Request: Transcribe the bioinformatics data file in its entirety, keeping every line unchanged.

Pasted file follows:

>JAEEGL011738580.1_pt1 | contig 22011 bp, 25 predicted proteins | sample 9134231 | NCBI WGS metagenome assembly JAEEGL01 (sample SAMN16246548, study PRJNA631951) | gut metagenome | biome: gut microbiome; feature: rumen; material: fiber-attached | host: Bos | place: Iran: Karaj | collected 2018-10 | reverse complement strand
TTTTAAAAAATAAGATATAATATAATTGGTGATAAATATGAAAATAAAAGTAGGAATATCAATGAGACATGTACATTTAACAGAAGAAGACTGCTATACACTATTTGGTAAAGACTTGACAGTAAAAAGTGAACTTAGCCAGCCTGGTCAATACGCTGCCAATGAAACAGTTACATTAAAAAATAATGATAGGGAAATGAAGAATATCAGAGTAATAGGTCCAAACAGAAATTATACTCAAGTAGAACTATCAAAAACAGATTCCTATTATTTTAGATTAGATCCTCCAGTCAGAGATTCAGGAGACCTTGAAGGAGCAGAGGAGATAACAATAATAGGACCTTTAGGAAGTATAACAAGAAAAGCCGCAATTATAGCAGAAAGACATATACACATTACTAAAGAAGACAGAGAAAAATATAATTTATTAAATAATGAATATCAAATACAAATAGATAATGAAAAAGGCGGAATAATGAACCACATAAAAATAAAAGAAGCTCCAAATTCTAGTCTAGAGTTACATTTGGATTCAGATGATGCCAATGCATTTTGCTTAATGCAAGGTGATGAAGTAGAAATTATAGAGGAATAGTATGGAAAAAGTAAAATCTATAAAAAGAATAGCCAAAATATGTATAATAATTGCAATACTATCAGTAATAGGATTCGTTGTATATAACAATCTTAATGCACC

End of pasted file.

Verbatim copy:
>JAEEGL011738580.1_pt1 | contig 22011 bp, 25 predicted proteins | sample 9134231 | NCBI WGS metagenome assembly JAEEGL01 (sample SAMN16246548, study PRJNA631951) | gut metagenome | biome: gut microbiome; feature: rumen; material: fiber-attached | host: Bos | place: Iran: Karaj | collected 2018-10 | reverse complement strand
TTTTAAAAAATAAGATATAATATAATTGGTGATAAATATGAAAATAAAAGTAGGAATATCAATGAGACATGTACATTTAACAGAAGAAGACTGCTATACACTATTTGGTAAAGACTTGACAGTAAAAAGTGAACTTAGCCAGCCTGGTCAATACGCTGCCAATGAAACAGTTACATTAAAAAATAATGATAGGGAAATGAAGAATATCAGAGTAATAGGTCCAAACAGAAATTATACTCAAGTAGAACTATCAAAAACAGATTCCTATTATTTTAGATTAGATCCTCCAGTCAGAGATTCAGGAGACCTTGAAGGAGCAGAGGAGATAACAATAATAGGACCTTTAGGAAGTATAACAAGAAAAGCCGCAATTATAGCAGAAAGACATATACACATTACTAAAGAAGACAGAGAAAAATATAATTTATTAAATAATGAATATCAAATACAAATAGATAATGAAAAAGGCGGAATAATGAACCACATAAAAATAAAAGAAGCTCCAAATTCTAGTCTAGAGTTACATTTGGATTCAGATGATGCCAATGCATTTTGCTTAATGCAAGGTGATGAAGTAGAAATTATAGAGGAATAGTATGGAAAAAGTAAAATCTATAAAAAGAATAGCCAAAATATGTATAATAATTGCAATACTATCAGTAATAGGATTCGTTGTATATAACAATCTTAATGCACC